Many of us bid 2016 goodbye with a toast of “good riddance” – what with the deaths of cultural icons like David Bowie and Prince, the Pulse massacre, the horror of Aleppo, and of course the rise of Trumpism. But as we stare into 2017, with the clock ticking away the moments until Donald Trump is inaugurated as the U.S. president, we’re not sure that this year will be any better.
Many people, in fact, are quite certain it will be worse. Hopelessness, fear, even despair are in the air. And between Trump’s extremist cabinet picks, the spike in hate violence after the election, and mainstream media headlines that normalize – legitimize – bigotry and deception, it’s easy to feel paralyzed as well as depressed.
But as I look around, I see people mobilized in collective, effective resistance to the Trump agenda everywhere, and while I’m far from optimistic, I can honestly say that I think this is a moment of great hope for democratic politics.
Meanwhile, tech workers organized an extraordinary letter vowing not to help the incoming administration build a Muslim registry. “We have educated ourselves on the history of threats like these, and on the roles that technology and technologists played in carrying them out,” they wrote as most major tech companies remained silent in response to demands (from CCR and others) that they publicly pledge the same, “we stand together to say: not on our watch, and never again.” The letter went from a few hundred signers to well over a thousand in a matter of days (and now almost 3,000), and as it gathered steam and media attention, big tech companies one by one went on record saying they would not provide assistance in building a Muslim registry.
Days later the resistance news moved from tech to culture – massive public outcry forced the Madison Square Garden Company that manages the Radio City Rockettes to “clarify” that individual dancers could opt out of the company’s inauguration performance. The remaining Rockettes will be one of very few acts that appear at all as virtually all artists have refused to participate. The situation prompted a sour-grapes tweet from Trump saying he wanted “the PEOPLE,” not “’A’ list celebrities” at the inauguration.
What all these instances of resistance have in common is that they were efforts of ordinary people – tech workers, not tech execs; DOE staff, not political appointees; consumers, not MSG management – that together fought back. And won. It’s not that these battles were the most important ones, or won’t need to be fought over and over again; it’s that the responses showed that we have power if we refuse to go along and we act together.
That power was on display again earlier this week, after House Republicans voted to gut the Office of Congressional Ethics. Less than 24 hours later, amid jammed Congressional phone lines, they dropped the plan.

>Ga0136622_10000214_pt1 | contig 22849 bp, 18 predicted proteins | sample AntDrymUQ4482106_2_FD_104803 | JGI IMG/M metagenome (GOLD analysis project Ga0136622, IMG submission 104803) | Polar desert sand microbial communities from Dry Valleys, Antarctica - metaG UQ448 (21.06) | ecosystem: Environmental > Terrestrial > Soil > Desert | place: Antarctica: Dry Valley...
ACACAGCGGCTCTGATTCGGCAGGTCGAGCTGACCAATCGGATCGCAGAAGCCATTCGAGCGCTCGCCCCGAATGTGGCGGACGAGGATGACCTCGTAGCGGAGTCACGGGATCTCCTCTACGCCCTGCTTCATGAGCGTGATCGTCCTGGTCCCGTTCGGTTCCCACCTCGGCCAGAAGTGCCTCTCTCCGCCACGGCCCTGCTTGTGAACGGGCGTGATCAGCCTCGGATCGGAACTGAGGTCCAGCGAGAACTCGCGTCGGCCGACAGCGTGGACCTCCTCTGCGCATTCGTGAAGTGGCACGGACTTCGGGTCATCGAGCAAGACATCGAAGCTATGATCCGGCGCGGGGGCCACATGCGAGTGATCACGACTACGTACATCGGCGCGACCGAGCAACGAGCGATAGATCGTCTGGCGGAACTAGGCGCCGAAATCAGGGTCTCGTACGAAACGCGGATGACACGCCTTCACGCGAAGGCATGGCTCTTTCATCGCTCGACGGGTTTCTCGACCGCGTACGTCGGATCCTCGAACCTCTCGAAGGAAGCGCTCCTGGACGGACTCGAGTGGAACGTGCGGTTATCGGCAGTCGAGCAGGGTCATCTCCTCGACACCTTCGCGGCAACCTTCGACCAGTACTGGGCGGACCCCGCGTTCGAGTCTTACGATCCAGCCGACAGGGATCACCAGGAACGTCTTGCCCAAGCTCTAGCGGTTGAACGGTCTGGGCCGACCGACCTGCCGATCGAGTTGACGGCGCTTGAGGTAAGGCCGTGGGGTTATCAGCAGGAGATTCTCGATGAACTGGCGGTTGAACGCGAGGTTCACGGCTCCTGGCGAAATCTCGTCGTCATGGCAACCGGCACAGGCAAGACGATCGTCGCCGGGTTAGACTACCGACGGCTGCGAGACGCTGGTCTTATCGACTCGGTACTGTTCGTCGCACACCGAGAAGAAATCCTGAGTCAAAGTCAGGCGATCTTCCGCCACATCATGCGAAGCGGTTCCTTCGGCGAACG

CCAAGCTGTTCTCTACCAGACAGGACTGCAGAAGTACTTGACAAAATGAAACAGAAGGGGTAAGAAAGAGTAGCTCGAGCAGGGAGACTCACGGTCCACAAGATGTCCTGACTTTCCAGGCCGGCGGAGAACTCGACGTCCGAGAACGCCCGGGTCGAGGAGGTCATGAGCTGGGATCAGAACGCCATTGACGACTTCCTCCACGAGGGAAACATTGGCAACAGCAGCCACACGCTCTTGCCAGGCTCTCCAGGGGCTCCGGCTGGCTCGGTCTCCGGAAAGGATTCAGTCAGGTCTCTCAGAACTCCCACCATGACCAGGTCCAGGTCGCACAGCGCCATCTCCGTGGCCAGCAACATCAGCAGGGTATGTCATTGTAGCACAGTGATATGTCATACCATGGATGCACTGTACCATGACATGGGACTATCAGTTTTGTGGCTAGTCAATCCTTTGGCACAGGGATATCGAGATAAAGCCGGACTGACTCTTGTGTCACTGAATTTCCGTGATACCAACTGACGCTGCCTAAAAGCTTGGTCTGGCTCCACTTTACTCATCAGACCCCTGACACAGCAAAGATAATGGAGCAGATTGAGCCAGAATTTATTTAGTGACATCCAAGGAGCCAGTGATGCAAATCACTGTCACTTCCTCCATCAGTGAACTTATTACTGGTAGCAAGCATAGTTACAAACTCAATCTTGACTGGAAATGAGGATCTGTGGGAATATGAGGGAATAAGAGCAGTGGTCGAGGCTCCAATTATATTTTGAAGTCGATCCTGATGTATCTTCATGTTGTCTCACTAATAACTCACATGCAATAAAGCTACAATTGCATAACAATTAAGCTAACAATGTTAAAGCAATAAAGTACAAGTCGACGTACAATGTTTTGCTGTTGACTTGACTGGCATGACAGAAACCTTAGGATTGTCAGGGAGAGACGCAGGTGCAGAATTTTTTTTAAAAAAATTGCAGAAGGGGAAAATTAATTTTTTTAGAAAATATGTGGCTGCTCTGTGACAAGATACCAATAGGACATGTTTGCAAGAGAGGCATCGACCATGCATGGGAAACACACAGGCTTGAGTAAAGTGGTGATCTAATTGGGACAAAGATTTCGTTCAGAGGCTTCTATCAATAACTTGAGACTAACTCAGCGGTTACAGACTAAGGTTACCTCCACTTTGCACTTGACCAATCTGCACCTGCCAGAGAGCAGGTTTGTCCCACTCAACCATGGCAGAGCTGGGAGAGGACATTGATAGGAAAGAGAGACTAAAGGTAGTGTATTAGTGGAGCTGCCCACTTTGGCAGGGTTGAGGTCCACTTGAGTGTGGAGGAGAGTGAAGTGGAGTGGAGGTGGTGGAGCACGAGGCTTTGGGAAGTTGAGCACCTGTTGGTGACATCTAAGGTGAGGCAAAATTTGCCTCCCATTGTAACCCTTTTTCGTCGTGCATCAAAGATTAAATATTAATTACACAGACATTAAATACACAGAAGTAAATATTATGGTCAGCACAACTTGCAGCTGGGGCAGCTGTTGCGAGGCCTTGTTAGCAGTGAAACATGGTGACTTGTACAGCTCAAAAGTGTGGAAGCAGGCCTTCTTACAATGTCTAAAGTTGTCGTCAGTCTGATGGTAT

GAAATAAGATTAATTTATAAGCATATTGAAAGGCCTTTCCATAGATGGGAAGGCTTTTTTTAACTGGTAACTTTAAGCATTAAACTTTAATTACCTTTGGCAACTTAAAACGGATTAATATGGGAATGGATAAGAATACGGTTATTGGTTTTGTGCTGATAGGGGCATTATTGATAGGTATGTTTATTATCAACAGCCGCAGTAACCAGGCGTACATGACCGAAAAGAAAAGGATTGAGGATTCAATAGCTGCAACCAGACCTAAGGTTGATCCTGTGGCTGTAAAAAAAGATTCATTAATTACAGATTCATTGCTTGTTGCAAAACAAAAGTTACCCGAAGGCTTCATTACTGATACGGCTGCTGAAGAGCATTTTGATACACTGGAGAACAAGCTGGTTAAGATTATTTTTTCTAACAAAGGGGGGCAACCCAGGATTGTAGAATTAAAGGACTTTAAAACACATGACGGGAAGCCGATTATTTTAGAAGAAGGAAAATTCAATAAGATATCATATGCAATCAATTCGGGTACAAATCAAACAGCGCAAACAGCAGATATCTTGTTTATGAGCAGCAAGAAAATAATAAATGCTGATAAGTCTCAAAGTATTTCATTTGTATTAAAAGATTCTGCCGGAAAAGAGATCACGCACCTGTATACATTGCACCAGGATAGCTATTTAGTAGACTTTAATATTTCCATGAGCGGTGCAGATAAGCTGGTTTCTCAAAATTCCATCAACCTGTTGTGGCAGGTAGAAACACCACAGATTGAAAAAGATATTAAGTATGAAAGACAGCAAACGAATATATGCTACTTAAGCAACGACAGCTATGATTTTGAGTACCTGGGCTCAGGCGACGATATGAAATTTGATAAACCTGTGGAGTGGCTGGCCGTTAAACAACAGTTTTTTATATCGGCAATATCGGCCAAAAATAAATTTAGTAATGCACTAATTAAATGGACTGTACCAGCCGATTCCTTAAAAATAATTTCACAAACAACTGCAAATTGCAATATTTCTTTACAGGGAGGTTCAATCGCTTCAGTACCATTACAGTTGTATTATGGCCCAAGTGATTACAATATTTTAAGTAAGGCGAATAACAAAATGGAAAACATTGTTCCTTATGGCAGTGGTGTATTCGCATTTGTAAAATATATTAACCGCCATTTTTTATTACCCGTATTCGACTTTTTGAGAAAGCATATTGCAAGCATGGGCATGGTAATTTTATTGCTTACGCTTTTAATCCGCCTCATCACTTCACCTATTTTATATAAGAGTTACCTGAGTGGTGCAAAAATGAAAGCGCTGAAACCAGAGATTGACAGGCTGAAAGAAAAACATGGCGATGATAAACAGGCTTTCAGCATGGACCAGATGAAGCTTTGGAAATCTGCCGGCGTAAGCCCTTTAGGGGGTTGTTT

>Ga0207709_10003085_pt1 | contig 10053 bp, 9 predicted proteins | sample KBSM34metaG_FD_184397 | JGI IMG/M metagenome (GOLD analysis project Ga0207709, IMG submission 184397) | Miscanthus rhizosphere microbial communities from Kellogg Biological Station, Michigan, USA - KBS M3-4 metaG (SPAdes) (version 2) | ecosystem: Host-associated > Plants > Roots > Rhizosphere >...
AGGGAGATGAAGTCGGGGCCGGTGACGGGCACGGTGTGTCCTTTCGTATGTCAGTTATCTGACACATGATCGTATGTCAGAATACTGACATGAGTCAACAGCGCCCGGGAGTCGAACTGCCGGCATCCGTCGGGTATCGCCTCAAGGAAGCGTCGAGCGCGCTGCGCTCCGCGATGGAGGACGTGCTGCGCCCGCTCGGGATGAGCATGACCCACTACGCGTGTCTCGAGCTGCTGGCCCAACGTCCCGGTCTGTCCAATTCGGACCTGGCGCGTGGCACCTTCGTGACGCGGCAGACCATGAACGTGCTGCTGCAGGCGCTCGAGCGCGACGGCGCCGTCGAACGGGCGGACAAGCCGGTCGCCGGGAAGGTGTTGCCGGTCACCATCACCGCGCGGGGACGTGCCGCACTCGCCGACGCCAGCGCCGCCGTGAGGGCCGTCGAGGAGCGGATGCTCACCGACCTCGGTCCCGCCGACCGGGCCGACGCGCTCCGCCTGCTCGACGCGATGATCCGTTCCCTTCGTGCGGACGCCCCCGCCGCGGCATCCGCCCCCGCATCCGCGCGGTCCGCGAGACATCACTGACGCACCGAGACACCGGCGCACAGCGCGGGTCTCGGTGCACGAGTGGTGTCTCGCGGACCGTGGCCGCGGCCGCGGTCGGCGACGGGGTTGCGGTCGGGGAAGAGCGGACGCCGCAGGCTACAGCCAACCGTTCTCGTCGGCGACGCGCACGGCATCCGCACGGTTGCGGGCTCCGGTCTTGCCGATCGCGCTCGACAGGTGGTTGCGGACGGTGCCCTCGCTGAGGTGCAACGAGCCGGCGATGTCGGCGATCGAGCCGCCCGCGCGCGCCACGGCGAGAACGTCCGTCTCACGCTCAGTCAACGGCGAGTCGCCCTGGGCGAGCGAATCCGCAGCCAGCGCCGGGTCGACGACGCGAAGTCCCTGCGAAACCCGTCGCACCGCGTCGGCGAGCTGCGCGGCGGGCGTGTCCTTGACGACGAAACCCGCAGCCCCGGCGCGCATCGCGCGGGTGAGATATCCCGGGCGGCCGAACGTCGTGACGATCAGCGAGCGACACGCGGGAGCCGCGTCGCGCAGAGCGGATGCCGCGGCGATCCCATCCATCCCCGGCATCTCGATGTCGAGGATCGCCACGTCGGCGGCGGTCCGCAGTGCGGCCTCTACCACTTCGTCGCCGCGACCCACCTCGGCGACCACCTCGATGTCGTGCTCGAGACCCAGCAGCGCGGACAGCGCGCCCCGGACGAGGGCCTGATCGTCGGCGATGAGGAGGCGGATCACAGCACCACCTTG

We have the power to resist, and we must use it. And we are using it.
My news feed is full of stories of resistance – the NAACP sit-in in Jeff Sessions’ office, a letter to Congress from 1,100 law professors opposing the Sessions nomination to the Department of Justice, to name just two scrolling by as I write this. There are protests and organizing meetings every day, and more Facebook event invitations than I can keep track of. New groups and websites – Refuse Fascism, #DisruptJ20, Rise and Resist, What Do I Do About Trump, etc. – are popping up. There are thousands of people signing up for know-your-rights, self-defense, and upstander/bystander trainings. People are in motion; people are mobilizing.
Here at CCR, we are in motion, too. We’re getting ready – along with hundreds of other groups and countless individuals – to oppose Trump’s nominees next week during confirmation hearings. Strategy groups have been meeting for weeks to assess the most immediate impacts and vulnerable communities and sketch out responses and action options. We are in constant communication with partner, allies, coalitions.
“Show me what democracy looks like… this is what democracy looks like!” is a favorite call-and-response chant at demonstrations. People organizing, strategizing, meeting, calling their elected representatives, protesting online and on the streets. This is indeed what democracy looks like.
It’s also what hope looks like. “The only recognizable feature of hope is action,” the author and activist Grace Paley said. So do yourself as well as your country a favor and take action, wherever you are, however you can participate. I guarantee you will feel better.
I also guarantee that the only way we will protect our civil rights and civil liberties, and our Constitution, not to mention vulnerable people and populations targeted by Trumpism, is if we all take action.
Resistance is not futile. It is our civic duty.
Check out CCR’s “Resources for the Resistance.”